BusinessBusiness RecoveryRecession sparks new advisory offering

Recession sparks new advisory offering

Accounting firms set up special units to help clients weather the economic downturn

Clive Lewis, ICAEW

Clive Lewis, ICAEW

As business braces itself for recession some accounting firms have set up
special units and advice services to help clients weather the tough economic
conditions.

Goldstein Lieberman, a US-based accounting firm, has launched a service to
assist clients in designing contingency plans for riding out the credit crunch.

Philip Goldstein, managing partner of the firm, said the adoption of the
Recession Expert Accounting Consultant Team has given clients greater insight in
responding to the decline in market conditions.

‘Now a recovery programme is underway there will be daily challenges as well
as opportunities,’ he said.

In the UK,
PricewaterhouseCoopers has
issued information to advisers across the business, which is then used as a
template when advising clients. A PwC website,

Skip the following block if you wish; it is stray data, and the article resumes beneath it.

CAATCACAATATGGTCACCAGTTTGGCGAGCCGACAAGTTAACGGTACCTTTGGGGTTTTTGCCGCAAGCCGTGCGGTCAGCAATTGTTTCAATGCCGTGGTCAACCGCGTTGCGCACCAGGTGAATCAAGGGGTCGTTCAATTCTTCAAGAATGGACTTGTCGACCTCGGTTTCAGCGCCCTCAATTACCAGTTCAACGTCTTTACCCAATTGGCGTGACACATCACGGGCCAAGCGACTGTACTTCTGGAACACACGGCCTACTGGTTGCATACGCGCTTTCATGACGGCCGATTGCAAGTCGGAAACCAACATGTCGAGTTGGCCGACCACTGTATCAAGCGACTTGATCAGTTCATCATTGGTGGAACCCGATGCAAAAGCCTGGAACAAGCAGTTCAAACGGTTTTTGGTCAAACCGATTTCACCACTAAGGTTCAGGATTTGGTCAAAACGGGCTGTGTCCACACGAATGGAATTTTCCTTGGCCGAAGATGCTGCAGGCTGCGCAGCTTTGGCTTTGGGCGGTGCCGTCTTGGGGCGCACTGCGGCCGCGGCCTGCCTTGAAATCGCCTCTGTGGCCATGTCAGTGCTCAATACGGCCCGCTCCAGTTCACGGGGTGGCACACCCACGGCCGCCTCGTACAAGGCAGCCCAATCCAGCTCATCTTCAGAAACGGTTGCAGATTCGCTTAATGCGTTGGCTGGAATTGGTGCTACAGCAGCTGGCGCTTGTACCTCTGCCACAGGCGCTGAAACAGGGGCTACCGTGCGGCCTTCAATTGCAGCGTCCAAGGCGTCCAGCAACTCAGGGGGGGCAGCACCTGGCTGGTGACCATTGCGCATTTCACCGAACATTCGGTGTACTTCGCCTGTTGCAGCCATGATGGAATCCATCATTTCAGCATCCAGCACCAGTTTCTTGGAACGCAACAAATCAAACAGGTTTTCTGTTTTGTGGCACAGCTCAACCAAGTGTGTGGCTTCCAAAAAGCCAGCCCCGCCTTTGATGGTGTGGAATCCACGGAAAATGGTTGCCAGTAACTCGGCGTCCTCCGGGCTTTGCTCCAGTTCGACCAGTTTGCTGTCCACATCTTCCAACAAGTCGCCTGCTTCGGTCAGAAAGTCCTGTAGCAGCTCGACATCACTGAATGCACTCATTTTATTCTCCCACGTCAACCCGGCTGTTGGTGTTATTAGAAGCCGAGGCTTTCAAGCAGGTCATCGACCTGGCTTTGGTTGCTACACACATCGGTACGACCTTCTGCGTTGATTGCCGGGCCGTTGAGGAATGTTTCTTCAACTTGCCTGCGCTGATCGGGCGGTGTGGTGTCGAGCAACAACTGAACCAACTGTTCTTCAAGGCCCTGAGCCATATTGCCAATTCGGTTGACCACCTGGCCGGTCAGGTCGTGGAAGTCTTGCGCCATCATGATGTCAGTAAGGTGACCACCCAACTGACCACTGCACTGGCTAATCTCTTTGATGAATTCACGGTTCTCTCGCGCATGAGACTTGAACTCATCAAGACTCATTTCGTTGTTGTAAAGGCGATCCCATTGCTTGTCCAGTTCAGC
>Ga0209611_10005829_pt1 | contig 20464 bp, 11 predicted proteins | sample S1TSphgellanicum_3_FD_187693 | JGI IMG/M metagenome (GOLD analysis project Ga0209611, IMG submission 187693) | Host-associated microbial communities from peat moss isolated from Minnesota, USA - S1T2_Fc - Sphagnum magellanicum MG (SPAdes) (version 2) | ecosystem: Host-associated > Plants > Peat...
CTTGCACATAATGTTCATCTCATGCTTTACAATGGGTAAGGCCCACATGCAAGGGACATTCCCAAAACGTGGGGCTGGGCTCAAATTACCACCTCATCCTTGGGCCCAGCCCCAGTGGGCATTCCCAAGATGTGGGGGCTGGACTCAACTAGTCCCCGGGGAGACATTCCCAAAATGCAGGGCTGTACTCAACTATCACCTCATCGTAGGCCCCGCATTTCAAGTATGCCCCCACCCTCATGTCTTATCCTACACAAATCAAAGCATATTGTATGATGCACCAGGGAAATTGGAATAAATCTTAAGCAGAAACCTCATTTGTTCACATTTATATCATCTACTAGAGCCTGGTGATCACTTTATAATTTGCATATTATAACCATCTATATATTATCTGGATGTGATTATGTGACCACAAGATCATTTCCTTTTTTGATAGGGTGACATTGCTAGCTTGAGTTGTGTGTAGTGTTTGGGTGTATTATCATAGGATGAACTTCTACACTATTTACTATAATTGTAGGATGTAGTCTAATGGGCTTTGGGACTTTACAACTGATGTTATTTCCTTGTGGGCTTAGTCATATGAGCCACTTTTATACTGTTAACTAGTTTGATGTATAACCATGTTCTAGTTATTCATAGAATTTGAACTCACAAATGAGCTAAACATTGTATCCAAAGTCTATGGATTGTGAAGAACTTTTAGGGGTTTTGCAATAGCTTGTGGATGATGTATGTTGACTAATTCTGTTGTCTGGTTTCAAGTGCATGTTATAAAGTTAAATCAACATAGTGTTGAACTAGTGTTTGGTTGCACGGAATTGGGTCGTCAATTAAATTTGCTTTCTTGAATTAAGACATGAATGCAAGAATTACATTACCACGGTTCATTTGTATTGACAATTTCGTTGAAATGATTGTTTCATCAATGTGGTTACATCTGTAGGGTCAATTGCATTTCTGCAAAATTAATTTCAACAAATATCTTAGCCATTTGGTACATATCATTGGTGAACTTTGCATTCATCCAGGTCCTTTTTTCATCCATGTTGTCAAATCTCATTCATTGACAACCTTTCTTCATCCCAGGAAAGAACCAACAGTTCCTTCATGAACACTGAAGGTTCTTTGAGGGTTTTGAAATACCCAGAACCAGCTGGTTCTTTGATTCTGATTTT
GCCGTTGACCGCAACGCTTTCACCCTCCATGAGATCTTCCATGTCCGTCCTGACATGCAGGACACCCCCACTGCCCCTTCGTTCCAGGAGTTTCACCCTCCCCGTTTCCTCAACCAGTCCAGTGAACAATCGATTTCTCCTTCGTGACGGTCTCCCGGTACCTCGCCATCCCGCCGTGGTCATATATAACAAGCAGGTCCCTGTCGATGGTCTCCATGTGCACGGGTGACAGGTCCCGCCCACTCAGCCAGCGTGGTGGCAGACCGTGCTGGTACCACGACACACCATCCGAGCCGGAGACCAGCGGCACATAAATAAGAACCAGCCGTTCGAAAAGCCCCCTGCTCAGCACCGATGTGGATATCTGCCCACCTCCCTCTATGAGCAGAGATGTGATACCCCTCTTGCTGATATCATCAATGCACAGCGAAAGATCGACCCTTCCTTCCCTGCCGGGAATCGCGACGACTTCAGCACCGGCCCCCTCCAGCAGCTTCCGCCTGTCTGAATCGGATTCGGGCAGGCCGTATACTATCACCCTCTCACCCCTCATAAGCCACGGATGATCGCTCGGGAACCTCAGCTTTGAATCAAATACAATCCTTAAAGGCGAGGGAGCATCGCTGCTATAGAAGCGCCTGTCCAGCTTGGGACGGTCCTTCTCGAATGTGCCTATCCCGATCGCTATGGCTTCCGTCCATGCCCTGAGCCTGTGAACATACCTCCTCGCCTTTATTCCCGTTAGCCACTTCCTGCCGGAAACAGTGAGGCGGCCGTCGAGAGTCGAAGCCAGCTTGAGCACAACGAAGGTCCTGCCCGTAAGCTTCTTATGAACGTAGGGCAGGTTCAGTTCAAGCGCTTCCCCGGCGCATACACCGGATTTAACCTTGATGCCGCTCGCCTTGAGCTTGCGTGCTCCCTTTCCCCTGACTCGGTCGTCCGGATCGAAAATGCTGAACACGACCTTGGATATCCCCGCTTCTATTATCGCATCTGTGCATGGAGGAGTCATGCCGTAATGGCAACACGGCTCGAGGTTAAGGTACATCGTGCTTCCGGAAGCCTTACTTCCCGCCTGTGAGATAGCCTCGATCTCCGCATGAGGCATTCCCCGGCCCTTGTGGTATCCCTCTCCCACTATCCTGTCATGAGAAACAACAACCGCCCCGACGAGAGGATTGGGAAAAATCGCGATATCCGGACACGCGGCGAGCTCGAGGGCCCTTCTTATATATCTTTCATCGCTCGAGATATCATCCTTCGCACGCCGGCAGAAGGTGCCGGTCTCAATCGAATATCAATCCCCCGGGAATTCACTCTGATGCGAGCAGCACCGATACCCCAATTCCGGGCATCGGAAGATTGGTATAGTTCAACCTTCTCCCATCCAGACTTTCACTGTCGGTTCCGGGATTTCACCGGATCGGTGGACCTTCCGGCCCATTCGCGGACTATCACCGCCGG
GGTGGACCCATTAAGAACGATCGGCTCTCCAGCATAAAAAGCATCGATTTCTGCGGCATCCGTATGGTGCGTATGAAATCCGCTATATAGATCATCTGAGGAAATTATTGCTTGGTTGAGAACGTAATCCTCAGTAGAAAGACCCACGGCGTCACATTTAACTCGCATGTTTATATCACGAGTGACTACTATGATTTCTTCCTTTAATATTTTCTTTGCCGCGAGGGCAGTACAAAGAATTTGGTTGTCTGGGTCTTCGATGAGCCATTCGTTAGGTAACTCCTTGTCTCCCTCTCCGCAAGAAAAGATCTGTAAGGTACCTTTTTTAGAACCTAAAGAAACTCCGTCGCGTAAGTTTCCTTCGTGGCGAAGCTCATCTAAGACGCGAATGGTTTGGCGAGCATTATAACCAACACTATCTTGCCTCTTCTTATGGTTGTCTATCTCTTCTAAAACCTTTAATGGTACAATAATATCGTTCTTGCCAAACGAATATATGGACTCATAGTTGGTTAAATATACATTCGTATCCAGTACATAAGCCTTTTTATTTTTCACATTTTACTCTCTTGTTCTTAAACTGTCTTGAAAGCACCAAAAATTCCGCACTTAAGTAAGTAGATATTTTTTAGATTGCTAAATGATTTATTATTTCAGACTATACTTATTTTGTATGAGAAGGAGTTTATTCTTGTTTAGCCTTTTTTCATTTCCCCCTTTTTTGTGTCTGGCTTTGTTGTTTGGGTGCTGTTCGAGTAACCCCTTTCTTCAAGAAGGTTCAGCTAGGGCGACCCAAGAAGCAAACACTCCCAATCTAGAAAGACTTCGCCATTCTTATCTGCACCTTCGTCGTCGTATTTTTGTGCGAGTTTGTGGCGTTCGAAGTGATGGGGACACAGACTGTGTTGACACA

Managinginadownturn.com,
includes advice on scenario planning, competitive cost-position assessment and
business optimisation analysis.

Richard Punt, head of strategy consulting at
Deloitte,
said the firm has no plans to establish a dedicated contingency team, but
advisers across the firm are already advising clients on measures to combat
recession.

Despite the gloomy economic outlook, experts said accountants should see the
downturn as an opportunity rather than a threat. They believe accountants are
well placed to expand in the SME sector and cement their reputation as valued
business advisers.

The downturn will also place renewed emphasis on one cornerstone of
accounting ­ tracking cash in and out of the business.

Late payment by suppliers is irritating when the economy is booming, but can
become a serious problem when the economy slows.

Often it is the informal advice and support beyond time-logged billable
services that SMEs most appreciate. ‘It’s about holding a client’s hand through
the difficult times,’ Clive Lewis, head of SME issues at the
Institute of Chartered
Accountants in England and Wales
told Accountancy Age last year.

One way of doing this is bringing business clients together to discuss common
worries and share advice.

‘Some accounting firms will write to a dozen clients to their offices,’ he
says. ‘There might be a presentation from a bank and one of the firm’s partners
to indicate where the market is going.’

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